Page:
# Triangular number method - Hilbert's hotel

There is a hotel with and infinite number of numbered rooms, each occupied by a single guest. An train with an infinite number of (numbered) coaches, each with an infinite number of (numbered) seats, each occupied by a person, arrives at the hotel. Can you find space for all these people? One method, suggested on Wikipedia, is the triangular number method:

Those already in the hotel will be moved to room $(n^2+n)/2$, or the nth triangular number. Those in a coach will be in room $((c+n)^2+c+n)/2$, or the $(c+n-1)$ triangular number, plus $(c+n)$. In this way all the rooms will be filled by one, and only one, guest.

So the person who's in room $1$, stays in room $1$. The person in room $2$, moves to room $3$. The person in room $3$ moves to room $6$, and so on.

What about the new guests? If they are moved to room $((c+n)^2+c+n)/2$, can't that still be a triangular number and hence already occupied?

## 2 Answers

You missed the "plus $(c+n)$". That makes the guest's room number different from the triangular numbers and from all other guests. Moving the second guest to room $3$ makes one space, which is filled by the first person in the first car. Moving the third existing guest to room $6$ opens two spaces, filled by the second person in the first car and the first person in the second car.

• Doesn't the first person in coach one ($c=n=1$) go to room $3$ as well? The $(c+n-1)$th ($1$st) triangular number is $1$, and if you add $c+n=2$ you get $3$ – man_in_green_shirt Jul 26 '15 at 14:22
• I saw that as I was typing it up. There needs to be a slight update in the formula. The addition should just be $n$, as shown in this article – Ross Millikan Jul 26 '15 at 14:30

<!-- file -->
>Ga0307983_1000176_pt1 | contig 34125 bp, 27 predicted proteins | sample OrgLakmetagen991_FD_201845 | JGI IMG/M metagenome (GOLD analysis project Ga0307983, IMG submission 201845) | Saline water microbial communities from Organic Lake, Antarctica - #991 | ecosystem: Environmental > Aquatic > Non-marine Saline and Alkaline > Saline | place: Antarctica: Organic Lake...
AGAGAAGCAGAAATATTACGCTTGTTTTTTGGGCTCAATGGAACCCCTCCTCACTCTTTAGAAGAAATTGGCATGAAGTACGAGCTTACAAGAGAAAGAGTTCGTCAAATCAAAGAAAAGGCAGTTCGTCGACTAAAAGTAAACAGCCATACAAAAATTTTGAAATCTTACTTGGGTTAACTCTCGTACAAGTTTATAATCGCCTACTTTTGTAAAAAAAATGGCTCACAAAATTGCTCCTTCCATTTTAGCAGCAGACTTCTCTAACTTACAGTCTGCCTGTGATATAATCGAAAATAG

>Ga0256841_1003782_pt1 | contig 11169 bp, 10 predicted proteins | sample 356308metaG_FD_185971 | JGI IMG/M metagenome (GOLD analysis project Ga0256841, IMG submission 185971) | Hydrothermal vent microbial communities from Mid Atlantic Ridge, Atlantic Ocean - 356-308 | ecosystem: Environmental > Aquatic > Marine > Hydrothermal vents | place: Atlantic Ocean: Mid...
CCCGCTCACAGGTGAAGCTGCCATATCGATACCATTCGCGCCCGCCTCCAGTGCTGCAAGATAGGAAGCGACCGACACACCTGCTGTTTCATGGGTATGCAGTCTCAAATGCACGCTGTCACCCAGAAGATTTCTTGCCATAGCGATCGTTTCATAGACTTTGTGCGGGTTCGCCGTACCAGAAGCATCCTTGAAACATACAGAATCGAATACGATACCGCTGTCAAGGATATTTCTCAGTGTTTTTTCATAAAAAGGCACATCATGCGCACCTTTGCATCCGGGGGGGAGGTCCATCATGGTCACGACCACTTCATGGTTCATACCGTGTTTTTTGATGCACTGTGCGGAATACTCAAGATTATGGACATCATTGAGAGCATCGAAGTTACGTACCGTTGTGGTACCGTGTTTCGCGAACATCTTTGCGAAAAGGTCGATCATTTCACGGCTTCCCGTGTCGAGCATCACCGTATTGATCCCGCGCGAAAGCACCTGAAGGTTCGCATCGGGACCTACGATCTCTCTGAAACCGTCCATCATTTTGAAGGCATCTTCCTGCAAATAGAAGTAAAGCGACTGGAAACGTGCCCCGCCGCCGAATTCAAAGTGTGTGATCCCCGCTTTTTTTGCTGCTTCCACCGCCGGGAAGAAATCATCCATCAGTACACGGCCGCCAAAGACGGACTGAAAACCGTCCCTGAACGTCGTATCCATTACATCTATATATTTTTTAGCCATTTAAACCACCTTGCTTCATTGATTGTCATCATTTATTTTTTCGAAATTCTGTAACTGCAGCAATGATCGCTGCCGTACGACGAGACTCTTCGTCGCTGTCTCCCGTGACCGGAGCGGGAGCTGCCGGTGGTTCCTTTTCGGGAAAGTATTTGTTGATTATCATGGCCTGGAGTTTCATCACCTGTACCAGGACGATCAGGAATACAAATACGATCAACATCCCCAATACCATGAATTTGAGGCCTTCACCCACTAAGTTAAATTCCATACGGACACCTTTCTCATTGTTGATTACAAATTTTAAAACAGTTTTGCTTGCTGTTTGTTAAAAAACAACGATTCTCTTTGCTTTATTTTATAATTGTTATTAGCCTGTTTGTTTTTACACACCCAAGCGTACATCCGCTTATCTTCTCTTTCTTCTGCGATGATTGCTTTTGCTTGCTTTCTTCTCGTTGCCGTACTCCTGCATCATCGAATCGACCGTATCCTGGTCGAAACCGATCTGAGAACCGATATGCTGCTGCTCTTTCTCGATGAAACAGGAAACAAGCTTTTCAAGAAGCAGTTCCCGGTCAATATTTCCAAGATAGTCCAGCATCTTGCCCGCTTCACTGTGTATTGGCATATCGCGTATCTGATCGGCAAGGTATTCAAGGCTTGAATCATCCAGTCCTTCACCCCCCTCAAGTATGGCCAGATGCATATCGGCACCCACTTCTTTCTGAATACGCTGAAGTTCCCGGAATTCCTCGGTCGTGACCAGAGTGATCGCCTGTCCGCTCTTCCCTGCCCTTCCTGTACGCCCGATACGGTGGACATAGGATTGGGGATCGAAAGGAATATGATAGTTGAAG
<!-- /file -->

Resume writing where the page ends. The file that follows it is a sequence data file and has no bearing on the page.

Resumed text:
• @man_in_green_shirt If you plug $c=n=1$ in the formula you don't get 3. The labeling of the triangular numbers in the problem is either non-standard or wrong... – N. S. Jul 26 '15 at 14:58
• I was plugging it into the "the $(c+n-1)$ triangular number part. However, as you pointed out, the formula should have $c+n-1$ instead of $c+n$. – man_in_green_shirt Jul 26 '15 at 15:04
• This way, using the standard labeling of the triangular numbers (the first one is $1$, the second one $3$, the third one $6$) the solution works – man_in_green_shirt Jul 26 '15 at 15:05

Those in a coach will be in room $((c+n)^2+c+n)/2$, or the (c+n−1) triangular number, plus $(c+n)$.

$((c+n)^2+c+n)/2+c+n$ is not a triangular number.

P.S. Just to clarify, $((c+n)^2+c+n)/2$, is the $c+n$ triangular number, and no $((c+n)^2+c+n)/2+c+n$ cannot be a triangular number as $$((c+n)^2+c+n)/2 < ((c+n)^2+c+n)/2+c+n < ((c+n+1)^2+c+n+1)/2$$

Indeed the first inequality is obvious, while the second is equivalent to: $$c^2+2cn+n^2+c+n+2c+2n <c^2+n^2+1+2c+2n+2cn+c+n+1$$ which after canceling reduces to $$0<2$$

• Sorry, I meant "can't that still be a triangular number"? For example, take $c=n=1$. The $(c+n-1)$th ($1$st) triangular number is $1$, and if you add $c+n=2$ you get $3$, which is a triangular number – man_in_green_shirt Jul 26 '15 at 14:32
• @man_in_green_shirt $((c+n)^2+c+n)/2$ is the $c+n$ triangular number, not the $c+n-1$... – N. S. Jul 26 '15 at 14:51
• That's also true, I was just going off what was on wikipedia en.wikipedia.org/wiki/… – man_in_green_shirt Jul 26 '15 at 14:59
• I'll edit the article now – man_in_green_shirt Jul 26 '15 at 14:59